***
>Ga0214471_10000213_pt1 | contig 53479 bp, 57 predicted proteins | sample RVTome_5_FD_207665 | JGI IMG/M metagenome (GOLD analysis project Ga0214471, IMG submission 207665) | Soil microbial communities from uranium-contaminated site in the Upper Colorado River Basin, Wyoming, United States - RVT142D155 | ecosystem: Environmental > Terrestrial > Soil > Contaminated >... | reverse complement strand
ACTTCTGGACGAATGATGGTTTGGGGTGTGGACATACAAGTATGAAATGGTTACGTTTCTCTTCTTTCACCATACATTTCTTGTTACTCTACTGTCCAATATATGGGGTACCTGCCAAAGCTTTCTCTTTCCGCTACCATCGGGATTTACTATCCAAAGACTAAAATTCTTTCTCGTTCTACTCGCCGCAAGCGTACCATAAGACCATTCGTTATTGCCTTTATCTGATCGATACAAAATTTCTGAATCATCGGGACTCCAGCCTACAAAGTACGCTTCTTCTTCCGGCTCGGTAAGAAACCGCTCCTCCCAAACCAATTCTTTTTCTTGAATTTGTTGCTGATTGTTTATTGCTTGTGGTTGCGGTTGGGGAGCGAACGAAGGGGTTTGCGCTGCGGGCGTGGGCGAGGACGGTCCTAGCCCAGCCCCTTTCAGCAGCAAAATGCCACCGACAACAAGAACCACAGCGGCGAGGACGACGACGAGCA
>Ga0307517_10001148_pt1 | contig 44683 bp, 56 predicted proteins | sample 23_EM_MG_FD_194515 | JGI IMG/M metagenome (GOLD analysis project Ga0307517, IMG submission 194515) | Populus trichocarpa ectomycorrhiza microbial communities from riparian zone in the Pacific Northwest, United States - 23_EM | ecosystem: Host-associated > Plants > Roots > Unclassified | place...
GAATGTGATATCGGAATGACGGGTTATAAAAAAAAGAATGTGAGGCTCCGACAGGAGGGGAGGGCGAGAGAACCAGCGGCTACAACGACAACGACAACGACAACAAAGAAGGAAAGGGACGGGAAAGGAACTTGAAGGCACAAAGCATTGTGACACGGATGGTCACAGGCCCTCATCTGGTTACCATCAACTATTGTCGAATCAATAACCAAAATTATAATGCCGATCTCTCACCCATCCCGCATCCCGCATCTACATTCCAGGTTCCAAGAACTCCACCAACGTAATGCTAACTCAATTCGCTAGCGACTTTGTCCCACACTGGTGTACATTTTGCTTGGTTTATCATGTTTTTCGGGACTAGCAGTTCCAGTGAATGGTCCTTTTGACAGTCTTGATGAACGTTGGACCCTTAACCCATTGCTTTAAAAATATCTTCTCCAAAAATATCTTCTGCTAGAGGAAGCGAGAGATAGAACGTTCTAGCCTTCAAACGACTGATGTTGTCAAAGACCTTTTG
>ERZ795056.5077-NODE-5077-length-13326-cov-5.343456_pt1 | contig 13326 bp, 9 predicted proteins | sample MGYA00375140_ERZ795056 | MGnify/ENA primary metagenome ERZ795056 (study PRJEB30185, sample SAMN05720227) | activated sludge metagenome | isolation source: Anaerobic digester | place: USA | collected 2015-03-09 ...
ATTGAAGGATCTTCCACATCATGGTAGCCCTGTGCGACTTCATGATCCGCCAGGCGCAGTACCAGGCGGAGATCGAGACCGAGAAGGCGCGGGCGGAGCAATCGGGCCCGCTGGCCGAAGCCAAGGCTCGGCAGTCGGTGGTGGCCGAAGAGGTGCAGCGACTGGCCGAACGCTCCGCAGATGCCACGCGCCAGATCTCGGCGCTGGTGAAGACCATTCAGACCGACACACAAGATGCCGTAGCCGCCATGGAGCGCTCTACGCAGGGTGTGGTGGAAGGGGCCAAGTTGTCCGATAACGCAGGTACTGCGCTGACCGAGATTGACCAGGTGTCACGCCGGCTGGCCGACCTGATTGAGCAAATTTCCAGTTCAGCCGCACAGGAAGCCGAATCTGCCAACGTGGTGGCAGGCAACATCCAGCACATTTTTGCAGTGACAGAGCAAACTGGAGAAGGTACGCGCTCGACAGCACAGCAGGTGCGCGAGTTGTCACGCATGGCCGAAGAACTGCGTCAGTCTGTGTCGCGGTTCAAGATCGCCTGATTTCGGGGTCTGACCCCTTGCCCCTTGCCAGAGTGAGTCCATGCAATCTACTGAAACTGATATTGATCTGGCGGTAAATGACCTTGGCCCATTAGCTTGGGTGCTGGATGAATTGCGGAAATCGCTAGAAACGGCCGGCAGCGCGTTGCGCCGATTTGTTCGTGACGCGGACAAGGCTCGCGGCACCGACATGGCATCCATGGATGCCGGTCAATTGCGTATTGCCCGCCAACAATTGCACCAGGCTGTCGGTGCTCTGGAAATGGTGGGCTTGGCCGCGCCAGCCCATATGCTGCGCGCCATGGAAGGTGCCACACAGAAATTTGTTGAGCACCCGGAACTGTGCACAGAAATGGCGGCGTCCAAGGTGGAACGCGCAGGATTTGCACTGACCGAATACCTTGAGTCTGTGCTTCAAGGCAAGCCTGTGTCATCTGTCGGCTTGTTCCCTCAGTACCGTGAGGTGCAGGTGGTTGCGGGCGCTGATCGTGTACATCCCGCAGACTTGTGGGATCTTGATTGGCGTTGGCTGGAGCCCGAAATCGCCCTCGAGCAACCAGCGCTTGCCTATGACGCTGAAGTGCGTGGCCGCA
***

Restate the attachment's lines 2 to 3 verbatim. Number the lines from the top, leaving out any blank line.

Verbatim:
ACTTCTGGACGAATGATGGTTTGGGGTGTGGACATACAAGTATGAAATGGTTACGTTTCTCTTCTTTCACCATACATTTCTTGTTACTCTACTGTCCAATATATGGGGTACCTGCCAAAGCTTTCTCTTTCCGCTACCATCGGGATTTACTATCCAAAGACTAAAATTCTTTCTCGTTCTACTCGCCGCAAGCGTACCATAAGACCATTCGTTATTGCCTTTATCTGATCGATACAAAATTTCTGAATCATCGGGACTCCAGCCTACAAAGTACGCTTCTTCTTCCGGCTCGGTAAGAAACCGCTCCTCCCAAACCAATTCTTTTTCTTGAATTTGTTGCTGATTGTTTATTGCTTGTGGTTGCGGTTGGGGAGCGAACGAAGGGGTTTGCGCTGCGGGCGTGGGCGAGGACGGTCCTAGCCCAGCCCCTTTCAGCAGCAAAATGCCACCGACAACAAGAACCACAGCGGCGAGGACGACGACGAGCA
>Ga0307517_10001148_pt1 | contig 44683 bp, 56 predicted proteins | sample 23_EM_MG_FD_194515 | JGI IMG/M metagenome (GOLD analysis project Ga0307517, IMG submission 194515) | Populus trichocarpa ectomycorrhiza microbial communities from riparian zone in the Pacific Northwest, United States - 23_EM | ecosystem: Host-associated > Plants > Roots > Unclassified | place...